Ahh the month of January is usually cold and dark, and not just because of the weather, but rather because it’s the start of the dreaded tax season. Taxes often come with negative connotations, even though many Americans receive a tax refund eacy and every year. Though there are the people that still end up owing the tax man at year end, and quite proudly I am one of them. Every penny the government owes you at year end is equivalent to a tax free loan they have been putting to work for their own use. On the other hand, every penny you owe the government is a tax free loan they provide to you. Hopefully you have been wise enough to save and invest this additional money and you have achieved a healthy return on it throughout the year. But wehther you owe, or are owed money, you have a limited amount of time to get everything in order. So in the haste of doing your taxes, here are some tips to consider before filing.
Sometimes a little early consideration can save you a ton of headaches in the long run. It’s only January, now is the time to consider tax deferred investments like a 401K account, or an IRA. Many employers offer free matching programs and if you aren’t taking advantage then you are throwing away free money. Also, they lower your year end tax bill! I’m not talking about an interest free loan here, I’m talking about money you owe in taxes…period! Lower your taxable income and you lower the amount of taxes paid.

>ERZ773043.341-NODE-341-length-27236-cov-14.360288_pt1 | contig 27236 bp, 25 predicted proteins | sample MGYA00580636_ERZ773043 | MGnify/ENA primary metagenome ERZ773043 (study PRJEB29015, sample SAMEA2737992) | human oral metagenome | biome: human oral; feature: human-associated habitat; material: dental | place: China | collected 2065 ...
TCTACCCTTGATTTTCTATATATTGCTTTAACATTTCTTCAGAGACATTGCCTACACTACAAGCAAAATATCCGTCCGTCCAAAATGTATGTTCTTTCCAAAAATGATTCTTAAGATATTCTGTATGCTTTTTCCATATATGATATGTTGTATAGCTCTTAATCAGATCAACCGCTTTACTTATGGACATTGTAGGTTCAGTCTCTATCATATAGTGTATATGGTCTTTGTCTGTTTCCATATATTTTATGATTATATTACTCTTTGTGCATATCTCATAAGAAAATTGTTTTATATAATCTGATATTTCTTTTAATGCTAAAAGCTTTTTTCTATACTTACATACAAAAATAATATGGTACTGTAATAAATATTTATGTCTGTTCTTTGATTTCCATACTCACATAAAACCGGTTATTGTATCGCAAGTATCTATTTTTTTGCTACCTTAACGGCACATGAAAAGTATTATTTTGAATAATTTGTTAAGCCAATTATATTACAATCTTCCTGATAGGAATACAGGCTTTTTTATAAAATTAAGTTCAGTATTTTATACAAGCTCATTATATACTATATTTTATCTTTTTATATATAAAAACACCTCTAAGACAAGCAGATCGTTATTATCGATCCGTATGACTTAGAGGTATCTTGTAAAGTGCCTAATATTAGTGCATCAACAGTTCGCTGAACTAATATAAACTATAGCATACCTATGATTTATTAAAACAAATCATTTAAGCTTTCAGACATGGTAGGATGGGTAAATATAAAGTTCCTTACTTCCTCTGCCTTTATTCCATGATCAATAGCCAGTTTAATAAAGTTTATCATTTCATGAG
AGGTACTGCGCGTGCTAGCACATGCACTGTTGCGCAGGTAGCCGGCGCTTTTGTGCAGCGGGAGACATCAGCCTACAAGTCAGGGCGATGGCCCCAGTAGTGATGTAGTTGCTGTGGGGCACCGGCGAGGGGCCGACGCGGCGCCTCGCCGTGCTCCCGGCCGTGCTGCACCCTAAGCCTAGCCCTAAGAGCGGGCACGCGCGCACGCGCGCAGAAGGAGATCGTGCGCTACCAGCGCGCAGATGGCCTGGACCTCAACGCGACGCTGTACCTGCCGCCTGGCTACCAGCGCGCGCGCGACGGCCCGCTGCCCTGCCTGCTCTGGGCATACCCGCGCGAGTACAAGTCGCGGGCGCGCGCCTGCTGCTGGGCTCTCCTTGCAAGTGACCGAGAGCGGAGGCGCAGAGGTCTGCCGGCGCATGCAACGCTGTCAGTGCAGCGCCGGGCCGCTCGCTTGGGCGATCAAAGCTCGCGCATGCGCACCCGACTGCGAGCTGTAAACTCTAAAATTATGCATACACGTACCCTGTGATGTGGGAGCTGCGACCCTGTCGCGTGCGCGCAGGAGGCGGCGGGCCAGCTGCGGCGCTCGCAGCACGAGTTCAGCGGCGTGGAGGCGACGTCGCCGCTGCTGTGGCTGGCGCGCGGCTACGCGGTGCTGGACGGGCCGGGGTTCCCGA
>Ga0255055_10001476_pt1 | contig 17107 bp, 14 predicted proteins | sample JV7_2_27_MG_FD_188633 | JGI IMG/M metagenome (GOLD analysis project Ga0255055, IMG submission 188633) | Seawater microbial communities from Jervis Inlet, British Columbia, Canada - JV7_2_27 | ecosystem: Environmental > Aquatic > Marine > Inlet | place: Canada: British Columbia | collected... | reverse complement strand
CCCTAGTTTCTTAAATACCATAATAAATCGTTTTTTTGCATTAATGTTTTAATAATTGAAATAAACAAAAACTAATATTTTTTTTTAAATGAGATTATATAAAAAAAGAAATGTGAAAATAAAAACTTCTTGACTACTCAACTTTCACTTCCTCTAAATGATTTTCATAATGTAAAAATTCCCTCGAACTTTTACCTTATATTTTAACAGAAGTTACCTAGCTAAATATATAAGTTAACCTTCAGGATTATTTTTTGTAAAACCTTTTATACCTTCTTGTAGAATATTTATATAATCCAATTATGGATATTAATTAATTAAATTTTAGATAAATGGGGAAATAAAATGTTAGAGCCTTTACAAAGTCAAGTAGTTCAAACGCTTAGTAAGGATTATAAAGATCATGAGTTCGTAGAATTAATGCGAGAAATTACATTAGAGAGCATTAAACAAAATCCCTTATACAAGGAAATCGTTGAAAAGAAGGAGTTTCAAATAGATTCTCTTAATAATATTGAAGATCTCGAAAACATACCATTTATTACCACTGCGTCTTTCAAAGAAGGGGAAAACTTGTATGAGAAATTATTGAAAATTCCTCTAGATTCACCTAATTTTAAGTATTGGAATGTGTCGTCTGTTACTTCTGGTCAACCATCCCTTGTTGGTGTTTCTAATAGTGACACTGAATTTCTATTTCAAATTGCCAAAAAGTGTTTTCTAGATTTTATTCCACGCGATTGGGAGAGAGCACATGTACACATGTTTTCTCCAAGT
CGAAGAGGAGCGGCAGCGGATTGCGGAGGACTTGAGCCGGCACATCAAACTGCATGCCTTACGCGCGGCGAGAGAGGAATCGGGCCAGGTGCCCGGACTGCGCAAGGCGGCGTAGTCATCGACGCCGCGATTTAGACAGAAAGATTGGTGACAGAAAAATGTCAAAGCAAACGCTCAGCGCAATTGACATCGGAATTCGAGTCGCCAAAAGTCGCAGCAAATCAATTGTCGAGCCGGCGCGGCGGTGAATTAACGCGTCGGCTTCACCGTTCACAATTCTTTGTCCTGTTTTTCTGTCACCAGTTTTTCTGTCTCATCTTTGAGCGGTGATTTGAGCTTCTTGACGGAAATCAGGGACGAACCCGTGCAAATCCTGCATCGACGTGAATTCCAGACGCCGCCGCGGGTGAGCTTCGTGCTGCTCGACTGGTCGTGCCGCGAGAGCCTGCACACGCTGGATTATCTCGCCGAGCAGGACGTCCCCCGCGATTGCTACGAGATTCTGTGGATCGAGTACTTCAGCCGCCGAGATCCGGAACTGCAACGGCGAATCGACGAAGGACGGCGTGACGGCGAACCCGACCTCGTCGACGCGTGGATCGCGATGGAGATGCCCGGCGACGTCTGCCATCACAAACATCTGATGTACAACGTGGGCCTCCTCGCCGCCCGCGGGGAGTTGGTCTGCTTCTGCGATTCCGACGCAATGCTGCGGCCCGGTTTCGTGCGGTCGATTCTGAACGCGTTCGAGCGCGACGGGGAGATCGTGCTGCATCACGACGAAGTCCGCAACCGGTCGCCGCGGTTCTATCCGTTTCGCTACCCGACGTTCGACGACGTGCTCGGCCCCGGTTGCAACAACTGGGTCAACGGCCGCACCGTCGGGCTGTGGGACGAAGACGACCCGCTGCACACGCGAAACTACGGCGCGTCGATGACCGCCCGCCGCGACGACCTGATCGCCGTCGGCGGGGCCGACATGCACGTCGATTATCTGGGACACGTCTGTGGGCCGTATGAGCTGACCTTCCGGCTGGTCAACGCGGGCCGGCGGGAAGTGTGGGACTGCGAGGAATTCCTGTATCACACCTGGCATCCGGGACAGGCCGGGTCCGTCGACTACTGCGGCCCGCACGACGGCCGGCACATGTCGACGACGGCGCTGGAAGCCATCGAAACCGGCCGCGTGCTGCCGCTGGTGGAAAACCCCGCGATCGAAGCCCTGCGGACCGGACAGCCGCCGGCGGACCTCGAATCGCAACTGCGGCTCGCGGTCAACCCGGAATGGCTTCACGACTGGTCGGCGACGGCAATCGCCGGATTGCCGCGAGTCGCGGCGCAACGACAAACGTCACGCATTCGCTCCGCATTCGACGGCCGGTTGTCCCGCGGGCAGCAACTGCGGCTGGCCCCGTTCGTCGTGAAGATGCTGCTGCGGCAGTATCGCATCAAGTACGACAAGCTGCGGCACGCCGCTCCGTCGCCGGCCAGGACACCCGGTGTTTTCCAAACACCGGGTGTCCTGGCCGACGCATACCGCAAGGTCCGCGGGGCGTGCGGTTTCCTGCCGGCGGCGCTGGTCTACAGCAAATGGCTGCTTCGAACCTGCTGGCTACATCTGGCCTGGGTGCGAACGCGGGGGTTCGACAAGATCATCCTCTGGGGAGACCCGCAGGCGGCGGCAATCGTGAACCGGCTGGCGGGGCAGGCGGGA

Make sure you consider each and every deduction and credit! If you have a year full of medical bills, or charitable donations, now is the time to pull out every receipt you have. Are you, or a child of yours, attending an institution of higher learning? Consider the benefits of educatin credits. The mortgage interest deduction is the largest tax benefit I receive each year. I hate paying interest on anything, but the mortgage interest deduction lowers a nice chuck of my tax bill each year.
Are you married? If so, consider filing jointly rather than seperately. The tax benefits of being married far outweight the single life. Other than the higher standard deduction, you may be eligible to file for credits and deductions that were once phased out based on filing under single status. I hadn’t been able to write off my student loan interest for quite a few years, but once I got married I was able to claim it once again.
I highly suggest you seek out a tax professional so they can analyze your specific situation. Online tax software is good for single taxpayers with little to no assets or write offs. However, the benefits of a tax professional become increasinginly more aware with a more complicated tax situation.